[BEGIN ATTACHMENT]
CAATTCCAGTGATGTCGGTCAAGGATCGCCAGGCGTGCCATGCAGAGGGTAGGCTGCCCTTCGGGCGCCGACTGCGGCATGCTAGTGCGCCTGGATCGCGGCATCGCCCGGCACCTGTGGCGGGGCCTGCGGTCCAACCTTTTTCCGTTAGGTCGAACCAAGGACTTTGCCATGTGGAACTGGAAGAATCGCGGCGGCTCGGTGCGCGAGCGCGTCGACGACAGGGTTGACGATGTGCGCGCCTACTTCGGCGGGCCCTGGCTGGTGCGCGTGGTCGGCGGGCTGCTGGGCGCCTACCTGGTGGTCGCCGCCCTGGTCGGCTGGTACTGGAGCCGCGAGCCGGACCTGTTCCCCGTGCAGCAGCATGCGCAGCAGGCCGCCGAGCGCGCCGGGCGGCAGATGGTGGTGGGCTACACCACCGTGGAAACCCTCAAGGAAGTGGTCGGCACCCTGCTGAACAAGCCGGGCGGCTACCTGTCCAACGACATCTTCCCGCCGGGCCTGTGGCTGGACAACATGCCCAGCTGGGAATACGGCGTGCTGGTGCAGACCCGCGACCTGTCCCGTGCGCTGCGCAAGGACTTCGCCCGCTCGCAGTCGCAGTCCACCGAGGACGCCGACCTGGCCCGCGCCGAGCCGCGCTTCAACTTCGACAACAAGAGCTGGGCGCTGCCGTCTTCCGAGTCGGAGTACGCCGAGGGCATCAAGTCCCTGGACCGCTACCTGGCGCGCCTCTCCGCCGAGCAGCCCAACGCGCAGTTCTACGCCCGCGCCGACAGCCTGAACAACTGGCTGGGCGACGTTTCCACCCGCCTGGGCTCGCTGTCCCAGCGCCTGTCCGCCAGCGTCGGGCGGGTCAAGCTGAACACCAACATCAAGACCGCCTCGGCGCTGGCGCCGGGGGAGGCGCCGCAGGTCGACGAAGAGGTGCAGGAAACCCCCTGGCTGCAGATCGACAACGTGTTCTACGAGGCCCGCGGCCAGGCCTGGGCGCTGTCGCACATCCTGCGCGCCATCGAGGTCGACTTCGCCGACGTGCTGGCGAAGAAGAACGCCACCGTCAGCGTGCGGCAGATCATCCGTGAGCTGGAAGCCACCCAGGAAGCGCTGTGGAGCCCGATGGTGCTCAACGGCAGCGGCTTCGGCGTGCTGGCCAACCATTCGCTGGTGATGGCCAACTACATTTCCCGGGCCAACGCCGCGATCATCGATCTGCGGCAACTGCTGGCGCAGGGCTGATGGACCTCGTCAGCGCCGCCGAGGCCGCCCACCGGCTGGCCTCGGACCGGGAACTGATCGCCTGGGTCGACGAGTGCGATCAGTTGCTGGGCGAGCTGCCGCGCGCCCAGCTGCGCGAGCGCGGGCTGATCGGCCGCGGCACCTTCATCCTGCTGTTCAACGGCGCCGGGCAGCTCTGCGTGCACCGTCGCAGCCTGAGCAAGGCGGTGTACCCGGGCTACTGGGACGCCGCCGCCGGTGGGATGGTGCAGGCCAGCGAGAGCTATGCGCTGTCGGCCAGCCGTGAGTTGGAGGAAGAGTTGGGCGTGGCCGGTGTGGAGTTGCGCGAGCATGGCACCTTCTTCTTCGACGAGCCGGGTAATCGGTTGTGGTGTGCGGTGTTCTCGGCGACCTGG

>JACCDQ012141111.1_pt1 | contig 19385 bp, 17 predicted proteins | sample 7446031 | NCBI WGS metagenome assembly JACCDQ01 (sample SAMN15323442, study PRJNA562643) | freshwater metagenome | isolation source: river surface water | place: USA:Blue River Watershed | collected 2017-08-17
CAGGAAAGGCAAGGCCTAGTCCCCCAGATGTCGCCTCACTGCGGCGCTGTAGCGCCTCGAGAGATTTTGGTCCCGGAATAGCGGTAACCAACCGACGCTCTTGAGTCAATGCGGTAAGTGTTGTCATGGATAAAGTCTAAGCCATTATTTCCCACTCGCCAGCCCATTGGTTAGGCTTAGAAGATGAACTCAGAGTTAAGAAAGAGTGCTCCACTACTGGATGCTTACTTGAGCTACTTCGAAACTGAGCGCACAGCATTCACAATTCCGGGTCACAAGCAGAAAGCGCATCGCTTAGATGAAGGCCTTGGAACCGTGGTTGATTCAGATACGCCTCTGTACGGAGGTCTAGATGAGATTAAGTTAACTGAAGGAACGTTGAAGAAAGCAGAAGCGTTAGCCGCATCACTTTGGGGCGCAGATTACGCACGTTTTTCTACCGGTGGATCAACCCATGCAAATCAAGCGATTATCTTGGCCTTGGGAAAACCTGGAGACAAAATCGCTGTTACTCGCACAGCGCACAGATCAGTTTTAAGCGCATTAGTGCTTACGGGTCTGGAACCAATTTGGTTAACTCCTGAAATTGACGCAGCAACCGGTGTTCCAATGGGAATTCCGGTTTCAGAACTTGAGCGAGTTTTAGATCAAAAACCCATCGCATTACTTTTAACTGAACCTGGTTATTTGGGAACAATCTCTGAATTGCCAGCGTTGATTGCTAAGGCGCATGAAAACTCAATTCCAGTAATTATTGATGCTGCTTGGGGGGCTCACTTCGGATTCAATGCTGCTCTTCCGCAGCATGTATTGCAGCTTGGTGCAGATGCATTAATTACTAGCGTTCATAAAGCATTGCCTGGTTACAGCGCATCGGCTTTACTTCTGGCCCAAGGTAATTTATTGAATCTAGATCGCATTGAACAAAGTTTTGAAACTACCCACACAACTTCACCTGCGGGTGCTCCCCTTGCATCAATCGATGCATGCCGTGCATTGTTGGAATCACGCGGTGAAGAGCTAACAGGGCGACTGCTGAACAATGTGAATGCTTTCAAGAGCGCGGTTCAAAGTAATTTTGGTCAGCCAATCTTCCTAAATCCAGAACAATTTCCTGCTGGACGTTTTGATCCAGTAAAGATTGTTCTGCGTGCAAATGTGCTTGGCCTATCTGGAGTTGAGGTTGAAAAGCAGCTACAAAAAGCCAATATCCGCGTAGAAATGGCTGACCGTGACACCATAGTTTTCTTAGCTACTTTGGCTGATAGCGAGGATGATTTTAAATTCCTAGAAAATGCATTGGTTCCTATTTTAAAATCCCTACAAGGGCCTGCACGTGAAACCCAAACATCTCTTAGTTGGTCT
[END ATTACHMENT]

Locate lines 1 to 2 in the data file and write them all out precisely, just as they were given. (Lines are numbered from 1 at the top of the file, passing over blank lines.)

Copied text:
CAATTCCAGTGATGTCGGTCAAGGATCGCCAGGCGTGCCATGCAGAGGGTAGGCTGCCCTTCGGGCGCCGACTGCGGCATGCTAGTGCGCCTGGATCGCGGCATCGCCCGGCACCTGTGGCGGGGCCTGCGGTCCAACCTTTTTCCGTTAGGTCGAACCAAGGACTTTGCCATGTGGAACTGGAAGAATCGCGGCGGCTCGGTGCGCGAGCGCGTCGACGACAGGGTTGACGATGTGCGCGCCTACTTCGGCGGGCCCTGGCTGGTGCGCGTGGTCGGCGGGCTGCTGGGCGCCTACCTGGTGGTCGCCGCCCTGGTCGGCTGGTACTGGAGCCGCGAGCCGGACCTGTTCCCCGTGCAGCAGCATGCGCAGCAGGCCGCCGAGCGCGCCGGGCGGCAGATGGTGGTGGGCTACACCACCGTGGAAACCCTCAAGGAAGTGGTCGGCACCCTGCTGAACAAGCCGGGCGGCTACCTGTCCAACGACATCTTCCCGCCGGGCCTGTGGCTGGACAACATGCCCAGCTGGGAATACGGCGTGCTGGTGCAGACCCGCGACCTGTCCCGTGCGCTGCGCAAGGACTTCGCCCGCTCGCAGTCGCAGTCCACCGAGGACGCCGACCTGGCCCGCGCCGAGCCGCGCTTCAACTTCGACAACAAGAGCTGGGCGCTGCCGTCTTCCGAGTCGGAGTACGCCGAGGGCATCAAGTCCCTGGACCGCTACCTGGCGCGCCTCTCCGCCGAGCAGCCCAACGCGCAGTTCTACGCCCGCGCCGACAGCCTGAACAACTGGCTGGGCGACGTTTCCACCCGCCTGGGCTCGCTGTCCCAGCGCCTGTCCGCCAGCGTCGGGCGGGTCAAGCTGAACACCAACATCAAGACCGCCTCGGCGCTGGCGCCGGGGGAGGCGCCGCAGGTCGACGAAGAGGTGCAGGAAACCCCCTGGCTGCAGATCGACAACGTGTTCTACGAGGCCCGCGGCCAGGCCTGGGCGCTGTCGCACATCCTGCGCGCCATCGAGGTCGACTTCGCCGACGTGCTGGCGAAGAAGAACGCCACCGTCAGCGTGCGGCAGATCATCCGTGAGCTGGAAGCCACCCAGGAAGCGCTGTGGAGCCCGATGGTGCTCAACGGCAGCGGCTTCGGCGTGCTGGCCAACCATTCGCTGGTGATGGCCAACTACATTTCCCGGGCCAACGCCGCGATCATCGATCTGCGGCAACTGCTGGCGCAGGGCTGATGGACCTCGTCAGCGCCGCCGAGGCCGCCCACCGGCTGGCCTCGGACCGGGAACTGATCGCCTGGGTCGACGAGTGCGATCAGTTGCTGGGCGAGCTGCCGCGCGCCCAGCTGCGCGAGCGCGGGCTGATCGGCCGCGGCACCTTCATCCTGCTGTTCAACGGCGCCGGGCAGCTCTGCGTGCACCGTCGCAGCCTGAGCAAGGCGGTGTACCCGGGCTACTGGGACGCCGCCGCCGGTGGGATGGTGCAGGCCAGCGAGAGCTATGCGCTGTCGGCCAGCCGTGAGTTGGAGGAAGAGTTGGGCGTGGCCGGTGTGGAGTTGCGCGAGCATGGCACCTTCTTCTTCGACGAGCCGGGTAATCGGTTGTGGTGTGCGGTGTTCTCGGCGACCTGG

>JACCDQ012141111.1_pt1 | contig 19385 bp, 17 predicted proteins | sample 7446031 | NCBI WGS metagenome assembly JACCDQ01 (sample SAMN15323442, study PRJNA562643) | freshwater metagenome | isolation source: river surface water | place: USA:Blue River Watershed | collected 2017-08-17